Sabina Mac Mahon

in no case are we bound to believe in the reality of any historical fact or narrative, much less in the truth of any miraculous event, unless it comes to us attested by evidence which, on the face of it, bears plain marks of credibility.
– ‘The Holy House of Loreto’, The Catholic Layman, Vol IV, No. 41, May 1855

Sabina Mac Mahon’s practice is concerned with the creation of visual and factual dilemmas through the appropriation and alteration of photographic images and other objects that are (re-)presented as primary sources and often accompanied by explanatory texts. The history and theory of early photography, archaeology, hagiography, belief and museum practice are central to her work, which currently involves various investigations into the lives of saints, historical figures and Biblical characters whose biographies exist somewhere between actual fact and legendary fiction.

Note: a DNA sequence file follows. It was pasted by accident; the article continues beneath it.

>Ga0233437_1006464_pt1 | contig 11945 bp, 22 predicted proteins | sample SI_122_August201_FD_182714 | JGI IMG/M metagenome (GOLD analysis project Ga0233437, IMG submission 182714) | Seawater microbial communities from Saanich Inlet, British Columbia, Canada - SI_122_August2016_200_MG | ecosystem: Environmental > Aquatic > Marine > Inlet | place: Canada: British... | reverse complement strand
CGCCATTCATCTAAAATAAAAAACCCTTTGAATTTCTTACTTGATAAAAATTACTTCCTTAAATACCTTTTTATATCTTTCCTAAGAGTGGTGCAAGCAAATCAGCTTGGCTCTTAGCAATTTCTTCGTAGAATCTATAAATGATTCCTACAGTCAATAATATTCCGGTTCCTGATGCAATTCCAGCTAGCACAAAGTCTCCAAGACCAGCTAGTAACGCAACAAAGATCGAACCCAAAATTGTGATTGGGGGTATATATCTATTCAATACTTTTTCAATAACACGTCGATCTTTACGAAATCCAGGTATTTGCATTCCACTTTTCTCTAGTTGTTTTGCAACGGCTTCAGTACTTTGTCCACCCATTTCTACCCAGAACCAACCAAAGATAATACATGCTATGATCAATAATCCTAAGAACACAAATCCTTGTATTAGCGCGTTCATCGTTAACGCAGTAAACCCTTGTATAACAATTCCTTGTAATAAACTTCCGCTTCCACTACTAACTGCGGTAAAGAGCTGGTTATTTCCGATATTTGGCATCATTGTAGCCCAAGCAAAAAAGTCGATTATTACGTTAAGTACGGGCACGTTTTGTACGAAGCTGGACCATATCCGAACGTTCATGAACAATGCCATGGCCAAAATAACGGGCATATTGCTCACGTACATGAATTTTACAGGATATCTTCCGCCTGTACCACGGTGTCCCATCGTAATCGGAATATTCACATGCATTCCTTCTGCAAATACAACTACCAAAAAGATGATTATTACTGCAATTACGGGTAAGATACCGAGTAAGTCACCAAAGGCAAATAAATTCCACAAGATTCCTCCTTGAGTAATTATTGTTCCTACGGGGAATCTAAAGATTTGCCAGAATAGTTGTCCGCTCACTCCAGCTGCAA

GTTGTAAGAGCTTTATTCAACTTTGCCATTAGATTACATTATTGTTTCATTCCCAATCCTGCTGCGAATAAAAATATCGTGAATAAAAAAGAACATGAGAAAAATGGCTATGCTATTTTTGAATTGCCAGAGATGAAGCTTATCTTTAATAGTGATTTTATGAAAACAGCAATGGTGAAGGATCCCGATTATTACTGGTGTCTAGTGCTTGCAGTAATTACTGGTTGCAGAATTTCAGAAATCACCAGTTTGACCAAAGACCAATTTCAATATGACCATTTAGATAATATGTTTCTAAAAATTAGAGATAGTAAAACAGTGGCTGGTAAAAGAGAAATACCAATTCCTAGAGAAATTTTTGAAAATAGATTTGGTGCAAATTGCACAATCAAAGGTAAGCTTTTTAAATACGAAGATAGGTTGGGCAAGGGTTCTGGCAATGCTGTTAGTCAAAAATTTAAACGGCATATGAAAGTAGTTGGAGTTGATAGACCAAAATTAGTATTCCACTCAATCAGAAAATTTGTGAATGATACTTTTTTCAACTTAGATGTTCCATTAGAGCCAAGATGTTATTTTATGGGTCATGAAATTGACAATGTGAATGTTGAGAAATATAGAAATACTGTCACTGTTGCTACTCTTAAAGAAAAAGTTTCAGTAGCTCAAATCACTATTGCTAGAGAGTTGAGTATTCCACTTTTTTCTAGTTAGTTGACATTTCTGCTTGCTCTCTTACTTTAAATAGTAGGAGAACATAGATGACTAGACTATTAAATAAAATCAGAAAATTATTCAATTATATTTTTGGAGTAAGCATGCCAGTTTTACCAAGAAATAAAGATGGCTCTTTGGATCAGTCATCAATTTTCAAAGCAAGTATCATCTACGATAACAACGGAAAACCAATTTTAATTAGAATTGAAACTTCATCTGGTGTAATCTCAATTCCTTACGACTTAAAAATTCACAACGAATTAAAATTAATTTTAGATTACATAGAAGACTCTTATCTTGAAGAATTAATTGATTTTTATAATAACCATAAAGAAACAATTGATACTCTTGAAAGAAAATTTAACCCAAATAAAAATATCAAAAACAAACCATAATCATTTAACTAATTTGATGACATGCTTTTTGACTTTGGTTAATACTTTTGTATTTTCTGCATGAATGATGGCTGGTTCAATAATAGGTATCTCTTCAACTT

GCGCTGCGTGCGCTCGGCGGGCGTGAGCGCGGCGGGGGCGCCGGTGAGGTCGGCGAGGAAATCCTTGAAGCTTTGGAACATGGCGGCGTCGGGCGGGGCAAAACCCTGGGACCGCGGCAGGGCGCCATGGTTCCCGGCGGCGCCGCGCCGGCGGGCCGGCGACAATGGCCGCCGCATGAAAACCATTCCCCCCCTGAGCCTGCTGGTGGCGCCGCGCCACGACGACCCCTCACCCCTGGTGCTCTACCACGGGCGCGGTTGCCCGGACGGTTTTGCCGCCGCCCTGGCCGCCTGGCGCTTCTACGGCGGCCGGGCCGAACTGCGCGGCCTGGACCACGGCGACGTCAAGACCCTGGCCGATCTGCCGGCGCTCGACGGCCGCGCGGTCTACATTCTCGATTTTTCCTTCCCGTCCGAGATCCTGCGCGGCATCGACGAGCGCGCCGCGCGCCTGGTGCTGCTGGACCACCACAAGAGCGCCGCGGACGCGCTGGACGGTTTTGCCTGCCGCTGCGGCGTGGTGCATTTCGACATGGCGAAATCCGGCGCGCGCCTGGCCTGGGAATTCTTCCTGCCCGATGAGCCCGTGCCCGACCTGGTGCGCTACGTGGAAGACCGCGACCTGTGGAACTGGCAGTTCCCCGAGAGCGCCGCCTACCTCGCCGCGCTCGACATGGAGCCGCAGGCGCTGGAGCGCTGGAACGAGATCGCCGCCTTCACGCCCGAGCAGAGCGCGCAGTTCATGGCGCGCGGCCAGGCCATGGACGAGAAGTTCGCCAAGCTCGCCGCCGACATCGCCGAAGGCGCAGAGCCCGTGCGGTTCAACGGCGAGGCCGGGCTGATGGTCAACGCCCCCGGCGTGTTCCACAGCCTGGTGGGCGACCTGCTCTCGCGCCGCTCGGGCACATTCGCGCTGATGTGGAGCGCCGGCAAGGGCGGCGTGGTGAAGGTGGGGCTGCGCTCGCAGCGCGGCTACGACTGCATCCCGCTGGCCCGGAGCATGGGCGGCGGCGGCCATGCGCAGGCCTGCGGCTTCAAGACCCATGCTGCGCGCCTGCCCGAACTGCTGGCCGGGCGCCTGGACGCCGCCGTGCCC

Mac Mahon is interested in how a truthlikeness or quality of realism in something, combined with the manner in which it is presented to the viewer, can lead to its acceptance as true or real because of the likeness of the proposition to the truth.

Texts used to inform her work range from the Roman Martyrology (list of saints officially recognised by the Church) to less-reliable medieval biographies such as The Golden Legend by Jacobus de Voragine and contemporary interpretations recounted on the internet. Traditional narrative and devotional images in Western art are also an important resource, and Mac Mahon’s work usually references painting, drawing, print and sculpture dating from the Middle Ages to the mid-19th century.